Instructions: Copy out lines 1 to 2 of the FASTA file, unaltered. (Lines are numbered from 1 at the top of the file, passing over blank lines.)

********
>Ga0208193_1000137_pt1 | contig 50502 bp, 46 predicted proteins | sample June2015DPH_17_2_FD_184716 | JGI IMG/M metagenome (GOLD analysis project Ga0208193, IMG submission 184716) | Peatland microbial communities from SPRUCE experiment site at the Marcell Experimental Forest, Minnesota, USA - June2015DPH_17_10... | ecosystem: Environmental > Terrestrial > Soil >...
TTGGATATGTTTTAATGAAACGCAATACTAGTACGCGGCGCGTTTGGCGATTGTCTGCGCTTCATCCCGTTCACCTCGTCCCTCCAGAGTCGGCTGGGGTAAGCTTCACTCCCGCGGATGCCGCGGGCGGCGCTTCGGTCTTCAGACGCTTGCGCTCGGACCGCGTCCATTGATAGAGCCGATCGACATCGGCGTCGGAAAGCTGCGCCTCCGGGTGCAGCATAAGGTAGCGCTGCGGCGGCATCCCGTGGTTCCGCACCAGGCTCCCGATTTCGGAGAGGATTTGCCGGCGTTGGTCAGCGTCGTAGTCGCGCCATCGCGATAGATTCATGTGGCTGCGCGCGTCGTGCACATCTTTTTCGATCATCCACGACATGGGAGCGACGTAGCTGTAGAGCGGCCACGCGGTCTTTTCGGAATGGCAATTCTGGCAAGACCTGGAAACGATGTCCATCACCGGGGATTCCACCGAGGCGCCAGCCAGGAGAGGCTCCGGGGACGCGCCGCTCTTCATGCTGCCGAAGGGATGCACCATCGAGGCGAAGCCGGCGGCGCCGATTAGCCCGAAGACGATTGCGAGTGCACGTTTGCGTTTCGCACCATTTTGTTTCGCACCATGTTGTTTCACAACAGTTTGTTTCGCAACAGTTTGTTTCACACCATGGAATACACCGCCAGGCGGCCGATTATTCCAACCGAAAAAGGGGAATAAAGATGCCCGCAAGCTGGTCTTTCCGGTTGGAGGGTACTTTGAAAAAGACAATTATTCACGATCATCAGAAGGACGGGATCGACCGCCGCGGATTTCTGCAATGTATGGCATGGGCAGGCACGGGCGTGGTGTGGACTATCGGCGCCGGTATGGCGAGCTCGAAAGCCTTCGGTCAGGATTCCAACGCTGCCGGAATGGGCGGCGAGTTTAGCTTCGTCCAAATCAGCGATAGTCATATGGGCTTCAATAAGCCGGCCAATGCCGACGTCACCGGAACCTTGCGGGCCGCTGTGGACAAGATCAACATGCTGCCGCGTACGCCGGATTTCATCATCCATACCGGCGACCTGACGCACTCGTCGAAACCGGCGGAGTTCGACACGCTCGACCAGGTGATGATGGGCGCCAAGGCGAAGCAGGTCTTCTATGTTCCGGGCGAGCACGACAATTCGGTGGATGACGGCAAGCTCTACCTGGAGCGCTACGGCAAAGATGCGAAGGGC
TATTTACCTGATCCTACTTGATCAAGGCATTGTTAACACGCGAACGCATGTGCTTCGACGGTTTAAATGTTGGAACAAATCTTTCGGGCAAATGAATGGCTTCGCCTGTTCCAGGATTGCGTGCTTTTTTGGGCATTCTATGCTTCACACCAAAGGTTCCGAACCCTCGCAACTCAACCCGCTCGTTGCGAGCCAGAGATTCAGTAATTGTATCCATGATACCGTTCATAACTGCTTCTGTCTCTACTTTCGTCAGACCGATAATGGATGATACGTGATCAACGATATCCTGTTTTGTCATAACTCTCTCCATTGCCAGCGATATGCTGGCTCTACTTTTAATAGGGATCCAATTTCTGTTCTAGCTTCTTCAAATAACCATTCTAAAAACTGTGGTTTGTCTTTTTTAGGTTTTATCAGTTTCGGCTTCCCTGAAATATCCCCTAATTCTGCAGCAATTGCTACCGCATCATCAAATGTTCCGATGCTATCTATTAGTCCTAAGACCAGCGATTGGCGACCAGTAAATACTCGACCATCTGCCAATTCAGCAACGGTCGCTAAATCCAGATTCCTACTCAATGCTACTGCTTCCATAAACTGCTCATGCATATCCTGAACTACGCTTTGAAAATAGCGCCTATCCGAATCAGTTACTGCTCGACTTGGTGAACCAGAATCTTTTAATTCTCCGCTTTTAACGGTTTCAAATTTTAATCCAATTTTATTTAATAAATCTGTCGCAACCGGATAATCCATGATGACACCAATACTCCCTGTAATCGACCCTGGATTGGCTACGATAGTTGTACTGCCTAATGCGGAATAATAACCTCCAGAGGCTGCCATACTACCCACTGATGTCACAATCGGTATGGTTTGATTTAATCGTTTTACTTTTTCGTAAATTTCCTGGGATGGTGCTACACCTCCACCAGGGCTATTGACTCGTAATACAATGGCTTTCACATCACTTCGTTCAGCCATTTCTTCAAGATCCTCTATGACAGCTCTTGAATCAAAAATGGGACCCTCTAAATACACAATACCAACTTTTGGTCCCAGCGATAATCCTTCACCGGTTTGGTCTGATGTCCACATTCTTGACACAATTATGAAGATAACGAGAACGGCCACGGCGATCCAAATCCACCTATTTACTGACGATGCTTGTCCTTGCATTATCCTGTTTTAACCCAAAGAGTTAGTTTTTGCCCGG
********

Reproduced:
>Ga0208193_1000137_pt1 | contig 50502 bp, 46 predicted proteins | sample June2015DPH_17_2_FD_184716 | JGI IMG/M metagenome (GOLD analysis project Ga0208193, IMG submission 184716) | Peatland microbial communities from SPRUCE experiment site at the Marcell Experimental Forest, Minnesota, USA - June2015DPH_17_10... | ecosystem: Environmental > Terrestrial > Soil >...
TTGGATATGTTTTAATGAAACGCAATACTAGTACGCGGCGCGTTTGGCGATTGTCTGCGCTTCATCCCGTTCACCTCGTCCCTCCAGAGTCGGCTGGGGTAAGCTTCACTCCCGCGGATGCCGCGGGCGGCGCTTCGGTCTTCAGACGCTTGCGCTCGGACCGCGTCCATTGATAGAGCCGATCGACATCGGCGTCGGAAAGCTGCGCCTCCGGGTGCAGCATAAGGTAGCGCTGCGGCGGCATCCCGTGGTTCCGCACCAGGCTCCCGATTTCGGAGAGGATTTGCCGGCGTTGGTCAGCGTCGTAGTCGCGCCATCGCGATAGATTCATGTGGCTGCGCGCGTCGTGCACATCTTTTTCGATCATCCACGACATGGGAGCGACGTAGCTGTAGAGCGGCCACGCGGTCTTTTCGGAATGGCAATTCTGGCAAGACCTGGAAACGATGTCCATCACCGGGGATTCCACCGAGGCGCCAGCCAGGAGAGGCTCCGGGGACGCGCCGCTCTTCATGCTGCCGAAGGGATGCACCATCGAGGCGAAGCCGGCGGCGCCGATTAGCCCGAAGACGATTGCGAGTGCACGTTTGCGTTTCGCACCATTTTGTTTCGCACCATGTTGTTTCACAACAGTTTGTTTCGCAACAGTTTGTTTCACACCATGGAATACACCGCCAGGCGGCCGATTATTCCAACCGAAAAAGGGGAATAAAGATGCCCGCAAGCTGGTCTTTCCGGTTGGAGGGTACTTTGAAAAAGACAATTATTCACGATCATCAGAAGGACGGGATCGACCGCCGCGGATTTCTGCAATGTATGGCATGGGCAGGCACGGGCGTGGTGTGGACTATCGGCGCCGGTATGGCGAGCTCGAAAGCCTTCGGTCAGGATTCCAACGCTGCCGGAATGGGCGGCGAGTTTAGCTTCGTCCAAATCAGCGATAGTCATATGGGCTTCAATAAGCCGGCCAATGCCGACGTCACCGGAACCTTGCGGGCCGCTGTGGACAAGATCAACATGCTGCCGCGTACGCCGGATTTCATCATCCATACCGGCGACCTGACGCACTCGTCGAAACCGGCGGAGTTCGACACGCTCGACCAGGTGATGATGGGCGCCAAGGCGAAGCAGGTCTTCTATGTTCCGGGCGAGCACGACAATTCGGTGGATGACGGCAAGCTCTACCTGGAGCGCTACGGCAAAGATGCGAAGGGC